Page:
Lutece, Paname, Pentruche, City of lights, City of love— Yes! You guessed it right. These are all nicknames for the capital of France, Paris. The city is known for its unparalleled architectural appeal, laced with art museums that you won’t find anywhere else, and the fashion hub that houses some of the top-notch boutiques in the world.
Travelers believe that if you’re going to Paris, extend your vacation for at least a week to fully explore the beauty of this wonderful city. The city with all other striking differences from other parts of the world, is the house of the iconic Eiffel Tower, which remains one of the most sought after tourist attractions.
An interesting debate that Parisians would take up any day is whether the nickname is the ‘City of Light’ or the ‘City of Lights’. There’s no consensus over what it actually is, so we will stick to ‘City of Lights’ and “shed some light” over why Paris was given this name.
A Little Flashback
There are three accounts that justify the nickname. The first one dates back to the era of King Louis XIV when he imposed law and order reforms in the city.
The second myth or account says that Paris was given the nickname due to the ‘Age of enlightenment’ that resulted in philosophical advancements, and political reforms during the 17th century in Europe.
The last account for Paris having the nickname ‘City of lights’ is the use of gas lights in the city around the 19th century.
King Louis XIV and La Rynie
In the era of King Louis XIV, law and order was going down the drain. There were two back-to-back killings of police officials that made King Louis XIV embarrassed of the situation in Paris.
He then imposed reforms that led to a position of Lieutenant General of Police. A lawyer from Limoges, La Rynie got the chance to work at this designation.
La Rynie was a well-settled man even before he started working in this position. He then introduced reforms in the city that included the cleaning of the streets by the locals themselves, and the imposition of a ‘mud tax’.
After he started getting hold of the unruly city, La Rynie made it mandatory for the residents of the city to keep their houses and shops lit after sunset.
The city was a haven for burglars and murderers at the time, so La Rynie made sure that the criminals didn’t have a way to escape.
That lighting back then paved the road for today’s Paris that is the ‘City of Lights’.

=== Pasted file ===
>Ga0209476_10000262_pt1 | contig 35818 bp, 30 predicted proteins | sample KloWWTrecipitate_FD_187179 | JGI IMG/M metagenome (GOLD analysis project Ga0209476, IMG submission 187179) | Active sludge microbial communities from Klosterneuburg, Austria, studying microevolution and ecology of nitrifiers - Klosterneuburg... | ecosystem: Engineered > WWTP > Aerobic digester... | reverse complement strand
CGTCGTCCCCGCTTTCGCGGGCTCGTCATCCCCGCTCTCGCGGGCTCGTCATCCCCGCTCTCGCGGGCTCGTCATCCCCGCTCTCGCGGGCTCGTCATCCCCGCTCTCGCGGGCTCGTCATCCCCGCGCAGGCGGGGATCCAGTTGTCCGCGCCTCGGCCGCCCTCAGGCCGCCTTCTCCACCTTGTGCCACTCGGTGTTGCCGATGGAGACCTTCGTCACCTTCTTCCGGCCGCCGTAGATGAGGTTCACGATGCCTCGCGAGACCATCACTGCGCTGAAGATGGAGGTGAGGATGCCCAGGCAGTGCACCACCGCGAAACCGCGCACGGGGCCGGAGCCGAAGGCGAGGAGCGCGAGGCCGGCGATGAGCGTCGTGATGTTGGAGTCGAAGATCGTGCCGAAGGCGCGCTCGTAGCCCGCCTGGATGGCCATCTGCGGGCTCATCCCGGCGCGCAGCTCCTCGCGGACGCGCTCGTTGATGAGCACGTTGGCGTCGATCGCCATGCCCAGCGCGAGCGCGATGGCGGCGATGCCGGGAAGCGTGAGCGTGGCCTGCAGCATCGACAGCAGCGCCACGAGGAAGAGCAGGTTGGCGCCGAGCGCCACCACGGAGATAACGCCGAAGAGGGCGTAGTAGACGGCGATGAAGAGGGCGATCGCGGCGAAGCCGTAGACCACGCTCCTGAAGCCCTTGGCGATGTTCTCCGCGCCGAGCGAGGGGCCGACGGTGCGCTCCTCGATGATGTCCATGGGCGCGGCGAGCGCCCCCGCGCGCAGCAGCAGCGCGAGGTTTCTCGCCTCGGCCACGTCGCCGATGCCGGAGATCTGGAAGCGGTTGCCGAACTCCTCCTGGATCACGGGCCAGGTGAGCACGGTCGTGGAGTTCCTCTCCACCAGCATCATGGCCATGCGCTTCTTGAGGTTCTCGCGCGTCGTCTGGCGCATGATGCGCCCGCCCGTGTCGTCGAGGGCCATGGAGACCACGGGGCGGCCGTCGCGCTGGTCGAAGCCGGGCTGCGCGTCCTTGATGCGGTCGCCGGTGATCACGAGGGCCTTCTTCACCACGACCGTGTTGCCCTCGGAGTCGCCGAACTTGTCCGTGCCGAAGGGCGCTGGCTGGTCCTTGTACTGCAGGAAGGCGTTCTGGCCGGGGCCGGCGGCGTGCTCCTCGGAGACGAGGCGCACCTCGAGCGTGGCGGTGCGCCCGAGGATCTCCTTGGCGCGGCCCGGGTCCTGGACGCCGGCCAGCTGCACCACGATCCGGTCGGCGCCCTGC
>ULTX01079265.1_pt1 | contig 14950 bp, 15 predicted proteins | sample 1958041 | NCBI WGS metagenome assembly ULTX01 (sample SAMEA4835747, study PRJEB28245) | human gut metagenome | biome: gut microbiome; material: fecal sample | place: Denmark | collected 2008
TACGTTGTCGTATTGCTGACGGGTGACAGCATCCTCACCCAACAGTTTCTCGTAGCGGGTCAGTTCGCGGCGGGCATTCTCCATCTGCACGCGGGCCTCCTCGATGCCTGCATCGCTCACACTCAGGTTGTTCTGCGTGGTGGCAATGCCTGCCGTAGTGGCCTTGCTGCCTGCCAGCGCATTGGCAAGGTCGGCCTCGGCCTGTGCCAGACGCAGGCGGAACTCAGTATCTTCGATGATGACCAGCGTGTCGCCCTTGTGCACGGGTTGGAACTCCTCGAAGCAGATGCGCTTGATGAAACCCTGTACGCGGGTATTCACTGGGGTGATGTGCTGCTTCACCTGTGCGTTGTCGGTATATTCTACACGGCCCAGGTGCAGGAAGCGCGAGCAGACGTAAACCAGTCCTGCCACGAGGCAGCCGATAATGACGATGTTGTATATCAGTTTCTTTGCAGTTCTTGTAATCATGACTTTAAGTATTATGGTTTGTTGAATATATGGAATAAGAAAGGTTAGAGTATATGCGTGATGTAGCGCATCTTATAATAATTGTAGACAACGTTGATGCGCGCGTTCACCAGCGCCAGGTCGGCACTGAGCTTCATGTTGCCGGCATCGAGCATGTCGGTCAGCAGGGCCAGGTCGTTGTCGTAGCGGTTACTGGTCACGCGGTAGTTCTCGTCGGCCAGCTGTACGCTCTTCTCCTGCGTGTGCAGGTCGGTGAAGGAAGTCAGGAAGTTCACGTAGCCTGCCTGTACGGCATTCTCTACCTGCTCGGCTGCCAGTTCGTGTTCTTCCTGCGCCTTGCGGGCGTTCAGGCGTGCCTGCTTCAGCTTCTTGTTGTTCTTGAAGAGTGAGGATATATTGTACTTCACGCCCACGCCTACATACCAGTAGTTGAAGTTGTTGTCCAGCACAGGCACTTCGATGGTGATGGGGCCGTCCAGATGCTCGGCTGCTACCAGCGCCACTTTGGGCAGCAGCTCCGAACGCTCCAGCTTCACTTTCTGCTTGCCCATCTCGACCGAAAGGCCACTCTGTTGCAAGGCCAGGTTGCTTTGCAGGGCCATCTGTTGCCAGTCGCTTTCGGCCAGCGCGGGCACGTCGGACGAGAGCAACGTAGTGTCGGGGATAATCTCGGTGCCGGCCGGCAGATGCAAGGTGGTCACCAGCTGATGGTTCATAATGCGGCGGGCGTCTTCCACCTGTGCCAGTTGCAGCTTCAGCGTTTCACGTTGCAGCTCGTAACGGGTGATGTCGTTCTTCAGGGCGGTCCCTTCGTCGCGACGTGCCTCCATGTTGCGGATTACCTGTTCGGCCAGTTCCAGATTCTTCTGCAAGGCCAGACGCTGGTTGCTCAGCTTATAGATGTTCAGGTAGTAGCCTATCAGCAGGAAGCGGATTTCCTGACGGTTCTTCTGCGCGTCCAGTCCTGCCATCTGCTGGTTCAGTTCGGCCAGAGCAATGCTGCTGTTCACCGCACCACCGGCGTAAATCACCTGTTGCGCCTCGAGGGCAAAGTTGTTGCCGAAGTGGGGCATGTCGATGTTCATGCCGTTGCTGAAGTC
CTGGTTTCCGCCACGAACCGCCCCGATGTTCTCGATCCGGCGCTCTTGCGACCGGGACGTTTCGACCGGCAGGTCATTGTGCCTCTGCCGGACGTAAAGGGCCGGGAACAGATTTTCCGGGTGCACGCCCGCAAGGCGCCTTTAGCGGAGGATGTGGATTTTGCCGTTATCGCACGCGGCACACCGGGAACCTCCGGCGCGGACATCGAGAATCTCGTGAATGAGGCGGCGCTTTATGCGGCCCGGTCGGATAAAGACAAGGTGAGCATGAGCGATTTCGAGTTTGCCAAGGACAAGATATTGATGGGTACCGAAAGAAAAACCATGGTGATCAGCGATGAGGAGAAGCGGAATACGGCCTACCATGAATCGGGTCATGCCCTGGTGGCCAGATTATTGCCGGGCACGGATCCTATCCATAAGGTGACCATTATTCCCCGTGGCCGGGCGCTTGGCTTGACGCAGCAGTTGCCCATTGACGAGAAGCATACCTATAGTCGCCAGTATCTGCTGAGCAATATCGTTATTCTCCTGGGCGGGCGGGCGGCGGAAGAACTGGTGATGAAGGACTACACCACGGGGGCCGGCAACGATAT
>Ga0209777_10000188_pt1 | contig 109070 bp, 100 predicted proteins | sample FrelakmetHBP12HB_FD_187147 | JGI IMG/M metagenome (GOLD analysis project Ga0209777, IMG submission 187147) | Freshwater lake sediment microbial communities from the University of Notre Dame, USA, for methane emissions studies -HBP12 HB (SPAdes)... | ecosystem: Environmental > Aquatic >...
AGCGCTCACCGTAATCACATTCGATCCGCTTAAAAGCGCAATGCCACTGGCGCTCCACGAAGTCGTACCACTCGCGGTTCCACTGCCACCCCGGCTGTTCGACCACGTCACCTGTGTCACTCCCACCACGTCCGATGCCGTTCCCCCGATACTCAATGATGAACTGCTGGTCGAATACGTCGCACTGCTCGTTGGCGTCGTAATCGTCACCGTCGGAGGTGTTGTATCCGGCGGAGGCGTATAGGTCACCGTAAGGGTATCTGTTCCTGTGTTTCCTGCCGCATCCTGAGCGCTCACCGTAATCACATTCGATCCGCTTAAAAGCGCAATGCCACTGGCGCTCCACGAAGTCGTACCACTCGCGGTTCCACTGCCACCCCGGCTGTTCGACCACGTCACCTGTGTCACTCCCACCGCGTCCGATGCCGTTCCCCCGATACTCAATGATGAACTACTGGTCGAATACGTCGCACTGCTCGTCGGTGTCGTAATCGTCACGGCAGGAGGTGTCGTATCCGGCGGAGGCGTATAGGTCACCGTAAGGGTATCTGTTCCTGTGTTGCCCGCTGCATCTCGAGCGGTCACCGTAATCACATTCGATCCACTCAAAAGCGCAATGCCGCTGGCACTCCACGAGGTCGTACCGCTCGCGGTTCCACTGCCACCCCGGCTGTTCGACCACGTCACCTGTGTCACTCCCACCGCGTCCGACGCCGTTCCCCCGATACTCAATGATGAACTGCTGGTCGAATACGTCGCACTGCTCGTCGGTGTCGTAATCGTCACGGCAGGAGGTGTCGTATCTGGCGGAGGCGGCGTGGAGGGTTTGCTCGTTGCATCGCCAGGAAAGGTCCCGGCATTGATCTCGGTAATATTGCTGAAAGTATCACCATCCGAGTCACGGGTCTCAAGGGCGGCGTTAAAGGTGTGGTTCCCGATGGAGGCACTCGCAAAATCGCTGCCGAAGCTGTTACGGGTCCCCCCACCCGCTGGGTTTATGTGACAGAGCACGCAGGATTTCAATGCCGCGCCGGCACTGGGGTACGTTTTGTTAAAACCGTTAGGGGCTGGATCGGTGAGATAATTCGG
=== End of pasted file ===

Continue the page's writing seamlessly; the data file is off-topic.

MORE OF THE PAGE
The Age of Enlightenment
The age of enlightenment is believed to be one of the reasons that Paris got its nickname. According to some Parisians, the term ‘The City of Light’ is not the true representation of the French expression ‘la ville lumière’ because they believe that lumière depicts the process of enlightenment rather than only ‘light’.
The age of enlightenment was spread between the years 1715-1789 under the reign of King Louis XV. This period is characterized by political and social reforms in France, where feudality was almost completely eradicated, and philosophical ideas started penetrating the society that rejected monarchy.
This period gave fame to some of the finest world philosophers such as Montesquieu, Voltaire, Rousseau and Diderot.
The era is known as ‘Age of enlightenment’ due to the intellectual evolution that France experienced.
Use of Gas Lights in Paris
Paris, being the centre of philosophy and politics, became the first city to adopt gas light lamps that were invented in the 19th century. This gas light used a source of fuel that was created from distilled coal, and received the name ‘town gas’ or ‘manufactured gas’.
There’s a conflict however regarding the invention of this type of gas. The English believe that William Murdoch was the inventor of the manufactured gas, while the French argue that it was Phillip Lebon.
Whoever the inventor was, Paris adopted early the use of these gas lights, and now some people believe that Paris has got one of its nicknames due to this.
The Present Day
For people who have seen the Paris of today, it is the Eiffel Tower that makes the city worthy of the nickname. Every evening, 40 kms of garland all over the Eiffel Tower light up with 20,000 LED lights.
No matter what the kings, police or the inventors did, Paris stays well-lit enough to be called ‘The city of Lights’ today. Every evening, 296 official sites across Paris glisten with light, and 33 bridges keep dazzling visitors.
It’s not just the architecture either, 450 trees also keep shining each evening in Paris.
No matter the reason why Paris is called ‘City of Lights’ we believe that it’s a well-deserved title for the city of cafes, art museums and the Eiffel Tower that continues to attract tourists from all over the world.